Distributed transactions ensure that data changes within databases on multiple servers are kept in sync within the context of the single T-SQL transaction. This ensures that applications made up of multiple databases on multiple servers are transactionally consistent with each other. If this wasn't a requirement, then data could mismatch and application data would be compromised.

Imagine you have an order entry and fulfillment system that didn't require distributed transactions. The order entry system is on server1. The fulfillment system is on server2. We have our application built so when orders are entered into SQL Server by calling a stored procedure. After writing the data to the tables on server1, it calls a stored procedure on server2 via a linked server that inputs the needed information into the fulfillment systems tables. When the fulfillment system is done running its stored procedure, output from that stored procedure is returned via output parameters. Then the order system uses those values to update some additional tables within the order entry system.

If this system was able to run without a distributed transaction, and there was a problem using the values the fulfillment passed to back to the order entry system, the transaction on the order entry system would fail and rollback. That would prevent the order from being entered, even though it had been entered into the fulfillment system. The end result would be that the order would ship, but without any order showing in the orders table. Therefore, there would be no way to charge the customer who placed the order.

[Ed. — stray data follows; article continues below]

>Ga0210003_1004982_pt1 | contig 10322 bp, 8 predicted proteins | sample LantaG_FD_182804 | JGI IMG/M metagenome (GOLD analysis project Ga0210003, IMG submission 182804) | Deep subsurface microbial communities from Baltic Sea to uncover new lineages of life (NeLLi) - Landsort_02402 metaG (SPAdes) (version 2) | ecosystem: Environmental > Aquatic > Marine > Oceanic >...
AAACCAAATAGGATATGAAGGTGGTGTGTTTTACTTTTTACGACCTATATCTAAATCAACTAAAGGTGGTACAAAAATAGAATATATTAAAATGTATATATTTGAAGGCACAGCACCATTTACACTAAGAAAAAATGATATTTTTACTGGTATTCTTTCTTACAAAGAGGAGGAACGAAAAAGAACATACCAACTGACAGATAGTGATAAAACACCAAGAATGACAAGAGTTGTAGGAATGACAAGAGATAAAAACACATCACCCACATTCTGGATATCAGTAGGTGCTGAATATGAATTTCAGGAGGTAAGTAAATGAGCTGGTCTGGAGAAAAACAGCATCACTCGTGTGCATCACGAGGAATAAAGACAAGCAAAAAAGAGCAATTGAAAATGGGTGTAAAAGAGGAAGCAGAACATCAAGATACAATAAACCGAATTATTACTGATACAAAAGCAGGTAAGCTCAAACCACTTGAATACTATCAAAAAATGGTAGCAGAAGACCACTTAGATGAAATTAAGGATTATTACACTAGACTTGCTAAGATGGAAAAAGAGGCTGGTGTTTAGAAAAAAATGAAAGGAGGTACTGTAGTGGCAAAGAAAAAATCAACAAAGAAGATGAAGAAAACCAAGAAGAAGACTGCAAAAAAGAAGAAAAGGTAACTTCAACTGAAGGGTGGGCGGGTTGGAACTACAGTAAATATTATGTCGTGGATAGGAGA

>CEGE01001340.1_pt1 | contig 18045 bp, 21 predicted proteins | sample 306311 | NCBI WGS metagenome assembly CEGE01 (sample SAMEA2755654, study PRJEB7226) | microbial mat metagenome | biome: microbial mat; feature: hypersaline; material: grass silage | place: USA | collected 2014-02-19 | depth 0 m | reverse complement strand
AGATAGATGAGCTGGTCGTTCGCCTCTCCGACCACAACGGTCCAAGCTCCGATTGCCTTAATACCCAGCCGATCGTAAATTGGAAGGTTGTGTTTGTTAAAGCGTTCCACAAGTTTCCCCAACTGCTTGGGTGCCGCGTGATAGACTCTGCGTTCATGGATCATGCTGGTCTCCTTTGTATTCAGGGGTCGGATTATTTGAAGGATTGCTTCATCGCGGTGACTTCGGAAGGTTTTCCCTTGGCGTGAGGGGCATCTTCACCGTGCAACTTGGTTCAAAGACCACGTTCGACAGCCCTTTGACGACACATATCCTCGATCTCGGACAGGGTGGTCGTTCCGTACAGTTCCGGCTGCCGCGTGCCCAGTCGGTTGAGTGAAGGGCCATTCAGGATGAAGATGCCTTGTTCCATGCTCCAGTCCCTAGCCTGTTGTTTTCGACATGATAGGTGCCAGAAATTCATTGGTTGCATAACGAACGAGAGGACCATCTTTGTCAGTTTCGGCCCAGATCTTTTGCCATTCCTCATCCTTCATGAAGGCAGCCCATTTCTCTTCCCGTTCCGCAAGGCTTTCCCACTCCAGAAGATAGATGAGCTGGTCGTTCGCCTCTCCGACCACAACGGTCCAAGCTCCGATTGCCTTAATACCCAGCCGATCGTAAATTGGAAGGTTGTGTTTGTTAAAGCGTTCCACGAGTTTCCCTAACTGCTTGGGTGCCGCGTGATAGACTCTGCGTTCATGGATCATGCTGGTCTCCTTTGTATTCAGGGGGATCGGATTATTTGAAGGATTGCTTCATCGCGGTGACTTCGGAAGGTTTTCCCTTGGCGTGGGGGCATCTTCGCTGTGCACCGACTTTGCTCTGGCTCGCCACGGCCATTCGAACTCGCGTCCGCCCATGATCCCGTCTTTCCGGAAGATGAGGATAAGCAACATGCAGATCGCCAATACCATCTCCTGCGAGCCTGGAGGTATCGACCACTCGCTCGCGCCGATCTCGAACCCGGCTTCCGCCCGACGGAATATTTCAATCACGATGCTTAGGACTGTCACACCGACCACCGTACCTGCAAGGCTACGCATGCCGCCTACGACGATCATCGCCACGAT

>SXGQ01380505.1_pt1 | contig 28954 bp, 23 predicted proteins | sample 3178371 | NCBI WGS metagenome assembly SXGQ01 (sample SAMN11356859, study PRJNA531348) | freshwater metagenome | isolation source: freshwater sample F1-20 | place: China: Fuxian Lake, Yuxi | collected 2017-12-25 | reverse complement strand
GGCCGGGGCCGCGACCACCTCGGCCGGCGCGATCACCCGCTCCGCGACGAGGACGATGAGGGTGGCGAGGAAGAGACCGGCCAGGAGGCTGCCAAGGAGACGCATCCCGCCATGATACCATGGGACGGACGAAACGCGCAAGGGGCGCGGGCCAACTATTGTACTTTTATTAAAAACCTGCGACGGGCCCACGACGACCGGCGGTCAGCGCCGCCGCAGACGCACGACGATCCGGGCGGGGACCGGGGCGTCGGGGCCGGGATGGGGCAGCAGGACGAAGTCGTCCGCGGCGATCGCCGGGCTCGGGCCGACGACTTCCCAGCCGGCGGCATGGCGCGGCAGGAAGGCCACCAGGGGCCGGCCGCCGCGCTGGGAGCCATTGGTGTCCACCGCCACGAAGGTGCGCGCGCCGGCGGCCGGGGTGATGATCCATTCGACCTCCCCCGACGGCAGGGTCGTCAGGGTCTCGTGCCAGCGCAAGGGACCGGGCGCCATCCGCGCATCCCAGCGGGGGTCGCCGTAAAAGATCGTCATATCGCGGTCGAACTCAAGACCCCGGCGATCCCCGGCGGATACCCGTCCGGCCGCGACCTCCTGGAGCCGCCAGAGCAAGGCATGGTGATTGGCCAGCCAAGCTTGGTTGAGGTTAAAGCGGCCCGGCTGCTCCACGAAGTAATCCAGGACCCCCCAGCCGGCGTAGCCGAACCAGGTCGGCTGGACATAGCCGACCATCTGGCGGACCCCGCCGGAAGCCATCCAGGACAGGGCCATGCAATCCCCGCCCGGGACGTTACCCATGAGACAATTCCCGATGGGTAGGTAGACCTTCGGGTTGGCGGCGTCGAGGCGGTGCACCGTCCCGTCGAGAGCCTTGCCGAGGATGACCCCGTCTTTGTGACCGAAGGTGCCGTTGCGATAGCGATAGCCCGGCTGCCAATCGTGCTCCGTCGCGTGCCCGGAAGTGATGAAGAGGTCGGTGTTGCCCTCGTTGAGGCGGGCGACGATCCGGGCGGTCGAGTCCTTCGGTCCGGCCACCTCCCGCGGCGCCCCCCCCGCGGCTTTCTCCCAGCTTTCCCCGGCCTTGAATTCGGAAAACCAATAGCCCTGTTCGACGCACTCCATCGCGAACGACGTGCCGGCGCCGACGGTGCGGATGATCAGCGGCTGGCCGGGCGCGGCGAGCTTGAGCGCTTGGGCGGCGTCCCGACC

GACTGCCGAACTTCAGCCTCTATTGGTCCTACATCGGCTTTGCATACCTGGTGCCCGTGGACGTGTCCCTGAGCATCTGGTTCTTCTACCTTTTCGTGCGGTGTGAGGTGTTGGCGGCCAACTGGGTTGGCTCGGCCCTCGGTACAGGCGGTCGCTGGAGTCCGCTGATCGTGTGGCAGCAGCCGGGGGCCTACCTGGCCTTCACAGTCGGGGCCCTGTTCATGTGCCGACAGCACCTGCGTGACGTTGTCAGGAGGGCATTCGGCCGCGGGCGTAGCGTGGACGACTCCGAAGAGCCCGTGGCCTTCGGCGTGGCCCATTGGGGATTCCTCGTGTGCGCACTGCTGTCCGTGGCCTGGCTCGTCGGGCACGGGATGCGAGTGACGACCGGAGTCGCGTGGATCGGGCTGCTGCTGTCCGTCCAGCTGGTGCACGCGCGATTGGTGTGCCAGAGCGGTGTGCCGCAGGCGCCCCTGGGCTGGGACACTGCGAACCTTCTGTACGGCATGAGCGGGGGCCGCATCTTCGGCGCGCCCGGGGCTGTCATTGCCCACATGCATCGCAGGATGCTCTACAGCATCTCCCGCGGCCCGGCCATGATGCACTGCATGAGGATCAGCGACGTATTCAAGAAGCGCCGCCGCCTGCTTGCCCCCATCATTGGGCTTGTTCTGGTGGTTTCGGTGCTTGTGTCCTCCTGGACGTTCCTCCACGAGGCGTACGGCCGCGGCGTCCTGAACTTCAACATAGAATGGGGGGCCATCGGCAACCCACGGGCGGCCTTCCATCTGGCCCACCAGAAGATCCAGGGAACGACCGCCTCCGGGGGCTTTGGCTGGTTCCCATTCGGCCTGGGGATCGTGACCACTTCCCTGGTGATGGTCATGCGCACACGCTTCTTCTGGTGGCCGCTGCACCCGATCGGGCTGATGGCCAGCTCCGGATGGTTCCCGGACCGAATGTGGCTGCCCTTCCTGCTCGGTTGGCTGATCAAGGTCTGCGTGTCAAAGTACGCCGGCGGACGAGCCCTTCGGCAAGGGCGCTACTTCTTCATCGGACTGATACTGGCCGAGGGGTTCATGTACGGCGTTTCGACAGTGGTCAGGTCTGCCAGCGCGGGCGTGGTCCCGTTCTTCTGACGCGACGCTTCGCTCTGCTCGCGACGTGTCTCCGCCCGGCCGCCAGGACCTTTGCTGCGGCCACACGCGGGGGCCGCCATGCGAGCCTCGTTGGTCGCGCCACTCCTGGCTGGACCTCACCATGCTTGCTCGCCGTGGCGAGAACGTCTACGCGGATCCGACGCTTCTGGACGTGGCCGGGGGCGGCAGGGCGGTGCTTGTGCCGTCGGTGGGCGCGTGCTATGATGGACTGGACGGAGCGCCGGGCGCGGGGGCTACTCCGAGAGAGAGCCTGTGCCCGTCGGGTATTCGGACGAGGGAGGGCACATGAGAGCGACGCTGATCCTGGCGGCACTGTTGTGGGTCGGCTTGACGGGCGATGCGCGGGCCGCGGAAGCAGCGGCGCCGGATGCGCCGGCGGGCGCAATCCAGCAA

As we have distributed transactions, when the same situation is put into place and there's a problem processing the values from the fulfillment system, both the order and the data written to the fulfillment system rolls back. So there is no order placed, and there is no order shipped.

Coordinating Distributed Transactions
Within the Microsoft platform, all distributed transactions are controlled by the Microsoft Distributed Transaction Coordinator (MSDTC). The Distributed Transaction Coordinator talks to the application using transactions such as SQL Server, custom .NET applications and so on.

It also provides the transaction coordination link to the distributed transaction coordinator on the remote machine. The distributed transaction coordinator on the remote machine doesn't need to be the Microsoft Distributed Transaction Coordinator. It could be a distributed transaction coordinator running on a Linux server as an example.

No matter what distributed transaction coordinator the Microsoft Distributed Transaction Coordinator is using to connect to the application (SQL Server or .NET), it still maintains its connections to the remote resource as normal. Only transaction management, not the actual transaction, is done via the Microsoft Distributed Transaction Coordinator.

About the Author

Denny Cherry is the owner and principal consultant for Denny Cherry & Associates Consulting and has over a decade of experience working with platforms such as Microsoft SQL Server, Hyper-V, vSphere and Enterprise Storage solutions. Denny's areas of technical expertise include system architecture, performance tuning, security, replication and troubleshooting. Denny currently holds several of the Microsoft Certifications related to SQL Server for versions 2000 through 2008 including the Microsoft Certified Master as well as being a Microsoft MVP for several years.  Denny has written several books and dozens of technical articles on SQL Server management and how SQL Server integrates with various other technologies.